“The investor state dispute mechanism (ISDS) would allow businesses to take court action against states with regard to legislation they say threatens current or future profits . . . Law suits against a number of national governments have already taken place in other countries which have been the subject of similar trade agreements. Fracking company Lone Pine launched a $230 million lawsuit against the Canadian Government in 2011 following Quebec’s moratorium on fracking in 2011 because of environmental concerns.”

So should we even enter the debate on staying in or leaving the EU? Does an internationalist push for solidarity between peoples: prioritising people and planet over corporate profit led us to stay in the EU as a way of holding out politicians to account and ensuring they control they corporations, or have they already sold out entirely, and the EU is an arena where, because of its size, the corporations can exercise even more control over us?

Do the same arguments we were making for Scottish independence from a captured Westminster system also apply to independence from a captured EU system?

Cleary the UK is not the British Isles, and the EU is not Europe: Leaving the UK, or leaving the EU, does not mean lessening our solidarity with others and our belonging on this island, or on this ‘continent’.

But do we need to be asking ourselves deeper questions? Do we need to set aside political expediency and take the bigger view: We are pro-Europe, that’s for sure; but is the EU still the best way to care for this Europe of ours or is it doing the opposite of caring? The way the European Parliament votes in July will give us a clear indication of this, and we can write to David Martin and all our MEPs and see if they have the guts to stop TTIP.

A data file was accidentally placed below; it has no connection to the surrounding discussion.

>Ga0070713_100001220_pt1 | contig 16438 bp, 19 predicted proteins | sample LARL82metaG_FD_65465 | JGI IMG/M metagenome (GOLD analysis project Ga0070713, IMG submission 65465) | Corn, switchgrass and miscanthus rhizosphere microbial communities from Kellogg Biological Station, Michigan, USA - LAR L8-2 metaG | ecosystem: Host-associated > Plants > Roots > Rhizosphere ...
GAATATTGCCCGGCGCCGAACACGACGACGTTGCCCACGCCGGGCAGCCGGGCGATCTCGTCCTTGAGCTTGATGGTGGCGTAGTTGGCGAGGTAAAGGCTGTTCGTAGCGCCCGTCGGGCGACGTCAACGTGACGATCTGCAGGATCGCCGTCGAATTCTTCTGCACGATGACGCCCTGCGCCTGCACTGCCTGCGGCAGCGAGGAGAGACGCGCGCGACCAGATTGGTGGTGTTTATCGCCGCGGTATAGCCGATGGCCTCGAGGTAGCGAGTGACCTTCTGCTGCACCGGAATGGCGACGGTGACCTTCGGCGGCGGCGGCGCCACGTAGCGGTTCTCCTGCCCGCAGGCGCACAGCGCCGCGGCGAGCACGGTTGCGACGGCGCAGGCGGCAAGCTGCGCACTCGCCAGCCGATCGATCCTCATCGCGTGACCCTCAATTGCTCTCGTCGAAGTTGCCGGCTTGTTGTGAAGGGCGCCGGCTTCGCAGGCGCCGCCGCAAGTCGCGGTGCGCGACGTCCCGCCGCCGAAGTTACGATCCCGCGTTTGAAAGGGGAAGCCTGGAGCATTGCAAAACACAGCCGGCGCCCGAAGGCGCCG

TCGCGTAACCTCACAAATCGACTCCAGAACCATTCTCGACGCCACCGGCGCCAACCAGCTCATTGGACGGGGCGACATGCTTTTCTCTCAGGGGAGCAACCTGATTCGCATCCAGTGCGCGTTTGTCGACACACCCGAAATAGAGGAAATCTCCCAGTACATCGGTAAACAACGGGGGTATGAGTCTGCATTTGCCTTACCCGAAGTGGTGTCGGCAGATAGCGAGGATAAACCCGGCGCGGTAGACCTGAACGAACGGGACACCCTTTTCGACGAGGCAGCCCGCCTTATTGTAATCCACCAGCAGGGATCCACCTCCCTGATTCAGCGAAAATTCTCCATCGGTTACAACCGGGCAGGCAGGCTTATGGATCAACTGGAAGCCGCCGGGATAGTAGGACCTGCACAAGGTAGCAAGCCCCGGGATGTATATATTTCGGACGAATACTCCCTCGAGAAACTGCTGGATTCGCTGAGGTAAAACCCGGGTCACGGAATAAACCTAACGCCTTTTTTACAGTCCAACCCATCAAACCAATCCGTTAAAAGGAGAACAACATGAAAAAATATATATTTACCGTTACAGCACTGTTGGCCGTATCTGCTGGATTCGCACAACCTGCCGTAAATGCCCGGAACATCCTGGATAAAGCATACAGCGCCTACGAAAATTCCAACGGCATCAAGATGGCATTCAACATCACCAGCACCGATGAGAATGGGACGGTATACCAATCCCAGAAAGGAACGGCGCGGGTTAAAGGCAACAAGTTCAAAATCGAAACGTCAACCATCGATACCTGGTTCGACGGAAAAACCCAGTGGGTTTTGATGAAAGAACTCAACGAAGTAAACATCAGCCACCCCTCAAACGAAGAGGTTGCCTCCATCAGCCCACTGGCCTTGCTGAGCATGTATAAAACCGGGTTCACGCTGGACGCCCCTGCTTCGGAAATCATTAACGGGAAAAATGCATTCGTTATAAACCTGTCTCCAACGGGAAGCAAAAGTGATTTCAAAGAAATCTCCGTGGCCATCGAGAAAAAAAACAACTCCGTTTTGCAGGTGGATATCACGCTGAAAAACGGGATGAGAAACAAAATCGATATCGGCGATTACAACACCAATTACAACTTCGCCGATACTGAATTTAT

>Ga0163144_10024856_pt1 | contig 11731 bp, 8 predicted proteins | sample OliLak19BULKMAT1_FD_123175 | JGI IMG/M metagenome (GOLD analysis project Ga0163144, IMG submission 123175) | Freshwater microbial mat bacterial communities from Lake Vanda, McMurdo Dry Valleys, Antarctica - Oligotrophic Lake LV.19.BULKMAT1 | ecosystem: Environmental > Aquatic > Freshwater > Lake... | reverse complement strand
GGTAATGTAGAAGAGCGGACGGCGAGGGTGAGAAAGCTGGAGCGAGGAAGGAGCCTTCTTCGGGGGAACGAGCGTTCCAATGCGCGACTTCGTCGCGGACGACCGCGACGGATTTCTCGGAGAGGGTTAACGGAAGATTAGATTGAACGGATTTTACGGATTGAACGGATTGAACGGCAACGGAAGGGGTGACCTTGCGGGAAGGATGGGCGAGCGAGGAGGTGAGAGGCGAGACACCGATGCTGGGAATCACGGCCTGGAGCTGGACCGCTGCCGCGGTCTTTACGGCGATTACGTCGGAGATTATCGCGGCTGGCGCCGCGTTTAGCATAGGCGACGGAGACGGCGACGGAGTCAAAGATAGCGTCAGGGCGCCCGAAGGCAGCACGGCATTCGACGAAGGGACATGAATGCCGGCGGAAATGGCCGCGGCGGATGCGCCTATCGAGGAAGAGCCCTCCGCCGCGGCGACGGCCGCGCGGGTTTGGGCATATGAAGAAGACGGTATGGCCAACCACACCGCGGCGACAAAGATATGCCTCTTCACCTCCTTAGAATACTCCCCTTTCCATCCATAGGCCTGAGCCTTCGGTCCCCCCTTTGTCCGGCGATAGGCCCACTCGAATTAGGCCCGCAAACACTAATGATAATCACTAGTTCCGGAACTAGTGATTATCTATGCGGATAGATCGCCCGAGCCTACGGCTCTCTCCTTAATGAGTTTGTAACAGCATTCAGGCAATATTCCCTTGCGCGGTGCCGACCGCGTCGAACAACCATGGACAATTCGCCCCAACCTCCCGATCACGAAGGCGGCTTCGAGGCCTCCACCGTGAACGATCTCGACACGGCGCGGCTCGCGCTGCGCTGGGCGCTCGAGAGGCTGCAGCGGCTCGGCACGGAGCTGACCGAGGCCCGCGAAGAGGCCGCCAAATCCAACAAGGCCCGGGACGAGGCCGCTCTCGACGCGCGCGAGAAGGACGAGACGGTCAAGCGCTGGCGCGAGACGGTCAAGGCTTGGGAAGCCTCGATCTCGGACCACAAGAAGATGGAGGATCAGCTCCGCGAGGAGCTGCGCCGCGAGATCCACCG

The EU referendum may happen on the same day as the 2016 Holyrood Elections. Do we need to take a leaf out of our IndyRef1 book and reshape the debate so that it stops being a false one between two neoliberal options, but becomes a real one asking what kind of Europe do we want to make? Once the debate becomes worth having, then the debate can reshape the word for good whatever the outcome; but it is not worth falling into the trap made for us of debating ourselves into their ideological prison.

This has powerful echoes of IndyRef1 as pointed out by Maggie Chapman, co-convenor of the Greens, in the Scottish Left Review where she reflects on the way the 2015 Election result was a consequence of the way the Yes movement had changed the nature of the SNP offer:

“We, the radical movement of the independence campaign changed the framework within which the referendum was fought: from discussions of Scotland retaining NATO membership and cutting corporation tax of 2011 and 2012 to a Scotland fighting to save the NHS, introducing free childcare, and creating a new politics and a new Scotland.

“This gave the SNP the platform it needed to do so well. Labour was powerless in the face of such a vision of hope. In many ways, the election proved Ralph – father of Ed – Miliband right when he said that the left could never win through Labour because it has so bought into the Westminster way of doing politics. Ed Miliband became utterly incapable of offering the case for change: neither the economic nor constitutional change we all seek fits in with what Westminster wants. The SNP showed that, because it isn’t tied into the broken beast of Westminster, it could not only make the case for economic and constitutional change in the direction we all wish to see (even if it does not go as far as we might wish) it can do well and win.”

So, whatever the referendum, the question is who is the ‘self’ in ‘self-determination’.

Is it a neoliberal self, striving to bolster its position at others expense, or is it a self that cares?